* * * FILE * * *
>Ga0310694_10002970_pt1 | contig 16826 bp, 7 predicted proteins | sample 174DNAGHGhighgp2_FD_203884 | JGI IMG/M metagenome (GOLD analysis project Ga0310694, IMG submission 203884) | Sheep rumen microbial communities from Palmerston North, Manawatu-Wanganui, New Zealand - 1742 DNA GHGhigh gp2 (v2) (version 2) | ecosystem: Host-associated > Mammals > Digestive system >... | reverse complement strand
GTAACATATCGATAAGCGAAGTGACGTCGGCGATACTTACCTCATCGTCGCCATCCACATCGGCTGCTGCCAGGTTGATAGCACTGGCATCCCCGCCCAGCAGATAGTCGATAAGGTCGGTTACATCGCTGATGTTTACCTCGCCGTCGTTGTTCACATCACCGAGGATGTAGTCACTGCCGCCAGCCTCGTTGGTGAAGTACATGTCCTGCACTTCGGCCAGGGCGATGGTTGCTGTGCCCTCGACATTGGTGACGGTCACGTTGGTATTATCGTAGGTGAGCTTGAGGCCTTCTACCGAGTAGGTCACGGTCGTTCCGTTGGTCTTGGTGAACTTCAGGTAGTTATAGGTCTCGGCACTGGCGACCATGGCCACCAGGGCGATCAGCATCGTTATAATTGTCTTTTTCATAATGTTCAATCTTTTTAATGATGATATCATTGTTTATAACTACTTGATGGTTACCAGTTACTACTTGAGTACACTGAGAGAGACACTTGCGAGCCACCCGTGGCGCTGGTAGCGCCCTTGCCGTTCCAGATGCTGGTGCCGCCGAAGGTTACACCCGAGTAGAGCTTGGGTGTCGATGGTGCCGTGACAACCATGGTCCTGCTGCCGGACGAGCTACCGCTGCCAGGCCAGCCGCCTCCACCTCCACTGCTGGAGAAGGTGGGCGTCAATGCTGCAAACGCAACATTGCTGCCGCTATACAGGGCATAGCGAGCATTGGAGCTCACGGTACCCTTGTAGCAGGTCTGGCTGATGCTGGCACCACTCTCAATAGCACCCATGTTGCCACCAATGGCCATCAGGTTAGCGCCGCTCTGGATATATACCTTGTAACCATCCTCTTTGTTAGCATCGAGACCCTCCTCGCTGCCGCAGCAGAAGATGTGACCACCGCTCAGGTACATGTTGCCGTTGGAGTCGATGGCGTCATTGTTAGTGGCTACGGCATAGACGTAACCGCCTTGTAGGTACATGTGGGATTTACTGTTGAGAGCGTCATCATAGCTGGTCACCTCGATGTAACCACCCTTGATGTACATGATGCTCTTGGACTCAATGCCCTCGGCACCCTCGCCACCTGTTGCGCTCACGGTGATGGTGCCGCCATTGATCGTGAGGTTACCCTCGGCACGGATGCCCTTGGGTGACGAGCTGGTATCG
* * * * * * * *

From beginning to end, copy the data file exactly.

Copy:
>Ga0310694_10002970_pt1 | contig 16826 bp, 7 predicted proteins | sample 174DNAGHGhighgp2_FD_203884 | JGI IMG/M metagenome (GOLD analysis project Ga0310694, IMG submission 203884) | Sheep rumen microbial communities from Palmerston North, Manawatu-Wanganui, New Zealand - 1742 DNA GHGhigh gp2 (v2) (version 2) | ecosystem: Host-associated > Mammals > Digestive system >... | reverse complement strand
GTAACATATCGATAAGCGAAGTGACGTCGGCGATACTTACCTCATCGTCGCCATCCACATCGGCTGCTGCCAGGTTGATAGCACTGGCATCCCCGCCCAGCAGATAGTCGATAAGGTCGGTTACATCGCTGATGTTTACCTCGCCGTCGTTGTTCACATCACCGAGGATGTAGTCACTGCCGCCAGCCTCGTTGGTGAAGTACATGTCCTGCACTTCGGCCAGGGCGATGGTTGCTGTGCCCTCGACATTGGTGACGGTCACGTTGGTATTATCGTAGGTGAGCTTGAGGCCTTCTACCGAGTAGGTCACGGTCGTTCCGTTGGTCTTGGTGAACTTCAGGTAGTTATAGGTCTCGGCACTGGCGACCATGGCCACCAGGGCGATCAGCATCGTTATAATTGTCTTTTTCATAATGTTCAATCTTTTTAATGATGATATCATTGTTTATAACTACTTGATGGTTACCAGTTACTACTTGAGTACACTGAGAGAGACACTTGCGAGCCACCCGTGGCGCTGGTAGCGCCCTTGCCGTTCCAGATGCTGGTGCCGCCGAAGGTTACACCCGAGTAGAGCTTGGGTGTCGATGGTGCCGTGACAACCATGGTCCTGCTGCCGGACGAGCTACCGCTGCCAGGCCAGCCGCCTCCACCTCCACTGCTGGAGAAGGTGGGCGTCAATGCTGCAAACGCAACATTGCTGCCGCTATACAGGGCATAGCGAGCATTGGAGCTCACGGTACCCTTGTAGCAGGTCTGGCTGATGCTGGCACCACTCTCAATAGCACCCATGTTGCCACCAATGGCCATCAGGTTAGCGCCGCTCTGGATATATACCTTGTAACCATCCTCTTTGTTAGCATCGAGACCCTCCTCGCTGCCGCAGCAGAAGATGTGACCACCGCTCAGGTACATGTTGCCGTTGGAGTCGATGGCGTCATTGTTAGTGGCTACGGCATAGACGTAACCGCCTTGTAGGTACATGTGGGATTTACTGTTGAGAGCGTCATCATAGCTGGTCACCTCGATGTAACCACCCTTGATGTACATGATGCTCTTGGACTCAATGCCCTCGGCACCCTCGCCACCTGTTGCGCTCACGGTGATGGTGCCGCCATTGATCGTGAGGTTACCCTCGGCACGGATGCCCTTGGGTGACGAGCTGGTATCG